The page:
The AML and Fraud MENA event, held on March 16th, 2022, brought together some of the world’s eminent thought leaders in the areas of cybercrime, anti-money laundering, and fraud. The event crystallized the state of the art in the prevention of fraud, bringing together vendors, government, regulatory authorities, and financial institutions.
Event gold sponsors, Eastnets, were proud to present at the conference. Eastnets Deputy CEO, Deya Innab, gave a passionate talk on the use of Distributed Ledger Technology (DLT) /blockchain in anti-money laundering (AML); Deya introduced the event participants to the Eastnets ChainFeed solution, a blockchain platform for watchlists screening. Here are some of the highlights of that session.
Setting the scene in numbers
Deya began the session by setting the scene in terms of financial crime costs and their impact on FIs. She told the audience the financial sector is currently spending around $108.9 billion per year attempting to combat financial crime. Coupled with this, the cost of onboarding during the pandemic increased by a staggering 170% in KYC costs. She highlighted the problem stating:
Deya finished setting the scene by pointing out that $2 trillion was laundered in a single year. Globally, losses due to payment fraud have tripled to over $32 billion per year since 2009; this figure will exceed $40 billion, per year, by 2027.
To compound these losses, compliance fines in 2020 cost the financial sector $10.6 billion
Does de-risking work?
Deya continued, telling the audience about the story of de-risking in the financial sector. She talks about how this strategy adopted by the financial sector to mitigate the risk at the institutional level, was counterproductive when used in isolation. One outcome of de-risking is to push customers into using deregulated financial networks such as ‘shadow banking. It creates the opposite of financial inclusion. Increasing financial exclusion harms the lives of people and harms the entire industry.
Putting the blockchain to work
Deya moved on next to talk about a solution to the problem of financial crime and AML. Deya introduced the audience to the use of blockchain in this context. She noted that this was not about cryptocurrency; this is about using a DLT (Distributed Ledger Technology) as a tool as part of an anti-money laundering strategy. Deya told the audience of two studies showing the power of blockchain in the financial sector:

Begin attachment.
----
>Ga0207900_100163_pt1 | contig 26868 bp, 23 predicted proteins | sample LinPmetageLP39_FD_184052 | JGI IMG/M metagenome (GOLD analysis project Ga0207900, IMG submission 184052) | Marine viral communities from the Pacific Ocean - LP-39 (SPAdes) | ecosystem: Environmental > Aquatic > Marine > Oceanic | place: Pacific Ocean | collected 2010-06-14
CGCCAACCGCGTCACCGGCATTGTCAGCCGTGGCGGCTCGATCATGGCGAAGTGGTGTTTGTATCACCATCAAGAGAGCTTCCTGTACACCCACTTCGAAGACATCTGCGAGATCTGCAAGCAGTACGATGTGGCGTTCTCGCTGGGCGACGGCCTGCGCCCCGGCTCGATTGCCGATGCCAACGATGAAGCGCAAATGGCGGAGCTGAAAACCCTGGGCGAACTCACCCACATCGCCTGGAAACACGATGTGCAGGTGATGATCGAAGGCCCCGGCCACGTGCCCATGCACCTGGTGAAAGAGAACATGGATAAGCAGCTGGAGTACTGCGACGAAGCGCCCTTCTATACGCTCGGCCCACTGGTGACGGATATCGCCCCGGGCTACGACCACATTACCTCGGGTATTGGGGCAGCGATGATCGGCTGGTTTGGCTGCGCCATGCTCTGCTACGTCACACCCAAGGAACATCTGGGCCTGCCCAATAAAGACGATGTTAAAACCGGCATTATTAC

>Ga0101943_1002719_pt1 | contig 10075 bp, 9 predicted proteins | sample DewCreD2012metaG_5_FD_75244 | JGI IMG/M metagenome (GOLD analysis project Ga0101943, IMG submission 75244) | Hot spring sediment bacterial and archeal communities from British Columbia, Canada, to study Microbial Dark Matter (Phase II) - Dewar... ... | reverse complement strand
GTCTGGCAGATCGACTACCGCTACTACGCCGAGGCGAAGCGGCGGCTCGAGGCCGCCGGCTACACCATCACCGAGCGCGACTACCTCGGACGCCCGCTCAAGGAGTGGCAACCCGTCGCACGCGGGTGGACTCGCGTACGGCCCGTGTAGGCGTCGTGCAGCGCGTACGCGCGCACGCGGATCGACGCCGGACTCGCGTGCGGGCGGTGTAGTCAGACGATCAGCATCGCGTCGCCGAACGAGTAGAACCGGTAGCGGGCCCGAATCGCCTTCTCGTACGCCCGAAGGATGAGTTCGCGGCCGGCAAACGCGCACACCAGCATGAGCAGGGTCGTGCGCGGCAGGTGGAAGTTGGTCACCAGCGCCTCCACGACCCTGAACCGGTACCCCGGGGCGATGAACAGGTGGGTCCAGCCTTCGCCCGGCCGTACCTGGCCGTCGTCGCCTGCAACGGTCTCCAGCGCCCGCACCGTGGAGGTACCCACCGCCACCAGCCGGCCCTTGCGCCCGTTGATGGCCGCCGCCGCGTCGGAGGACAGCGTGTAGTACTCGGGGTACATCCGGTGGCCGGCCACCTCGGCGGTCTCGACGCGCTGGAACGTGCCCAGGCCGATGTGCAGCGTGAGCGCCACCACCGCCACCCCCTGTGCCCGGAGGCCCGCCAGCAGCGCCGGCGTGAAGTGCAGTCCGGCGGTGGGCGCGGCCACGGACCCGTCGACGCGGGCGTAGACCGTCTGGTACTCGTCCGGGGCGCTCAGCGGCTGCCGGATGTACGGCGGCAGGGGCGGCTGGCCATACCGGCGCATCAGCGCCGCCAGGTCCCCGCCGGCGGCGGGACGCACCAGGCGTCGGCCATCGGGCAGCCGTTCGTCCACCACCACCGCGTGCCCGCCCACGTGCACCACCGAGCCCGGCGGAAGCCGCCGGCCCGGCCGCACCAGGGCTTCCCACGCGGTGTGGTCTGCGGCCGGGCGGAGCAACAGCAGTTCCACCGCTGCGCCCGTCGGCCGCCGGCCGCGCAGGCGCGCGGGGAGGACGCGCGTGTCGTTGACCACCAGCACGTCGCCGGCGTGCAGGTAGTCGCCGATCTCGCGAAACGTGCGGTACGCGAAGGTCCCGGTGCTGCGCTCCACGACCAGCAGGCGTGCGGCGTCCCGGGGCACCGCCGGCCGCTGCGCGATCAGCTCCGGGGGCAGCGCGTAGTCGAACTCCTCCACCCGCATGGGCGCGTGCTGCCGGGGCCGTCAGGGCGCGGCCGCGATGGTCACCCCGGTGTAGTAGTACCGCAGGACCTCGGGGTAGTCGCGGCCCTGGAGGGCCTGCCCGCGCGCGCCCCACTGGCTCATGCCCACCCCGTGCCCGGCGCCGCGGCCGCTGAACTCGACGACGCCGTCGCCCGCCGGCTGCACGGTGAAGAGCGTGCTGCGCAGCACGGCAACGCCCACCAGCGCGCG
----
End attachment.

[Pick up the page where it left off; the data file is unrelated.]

Barclays Bank: a report from the bank said that permission blockchain would be a groundbreaking innovation in the AML space.
Goldman Sachs: a study found that the use of blockchain or DLT for AML compliance would save financial institutions $3-5 billion.
How would DLT/Blockchain work in AML?
Deya spoke about two use cases in the financial sector that can benefit from the use of Distributed Ledger Technology:
Anti-Money Laundering (AML) and Counter-Terrorist Financing (CTF)
Potentially, regulators could also be part of this collaborative blockchain, to be a proactive entity in watching out for suspicious activity.
Problems and challenges of DLT
To ensure a well-rounded discussion of the use of DLT in financial fraud prevention, Deya discussed the challenges of using DLT and blockchain. The challenges discussed were:
- No inherent truth checking depends on the banks level of KYC
- Information pollution: accumulation of errors can be a challenge
- Reliability: who has the liability for any errors?
- Trust: wide participation is key, but how do you prevent malicious entities from tricking the system?
- Privacy: by design DLT conflicts with the GDPR “right to be forgotten”. How is this fixed?
A real-life business case: ChainFeed
An Eastnets customer, already using Eastnets advanced sanction screening engine, was a first adopter of Eastnets DLT based platform, ChainFeed. Eastnets had already noted that the frequency of sanction list updates, along with how customers were handling these updates, was proving a challenge, and creating vulnerabilities. Scheduling Dow Jones updates into the Eastnets screening engine meant that if any updates occurred during the FIs experiencing a system downtime, this update would not be effectively recorded. Other issues included information in text file format, making it easily manipulated. Multiple updates from Dow Jones across associated systems that go out of sync can also lead to vulnerabilities in the system.
Eastnets have agreed with Dow Jones that these updates can now be registered to a blockchain. All subscribers to Dow Jones using the Eastnets ChainFeed screening engine will have access to this feed. Even very regular hourly updates will be immutable and available across the ecosystem.
Eastnets currently has 30 customers using ChainFeed, who can take advantage of immediate updates on the engine. The engine is fast, seamless, auditable, and time-stamped.
The cyber-fight continues
Deya concluded the session by reminding the audience that the war against financial crime continues in its complexity and intensity. She told the audience that DLT offers a way to deliver trust and immutability to the financial sector, but this must be done by sharing information and in collaboration with regulators and auditors.
- Click here to listen to the full interview with Deya Innab.
- Learn more about Eastnets ChainFeed, Real-time, blockchain-based watchlist updates, and contact us today for a free demo.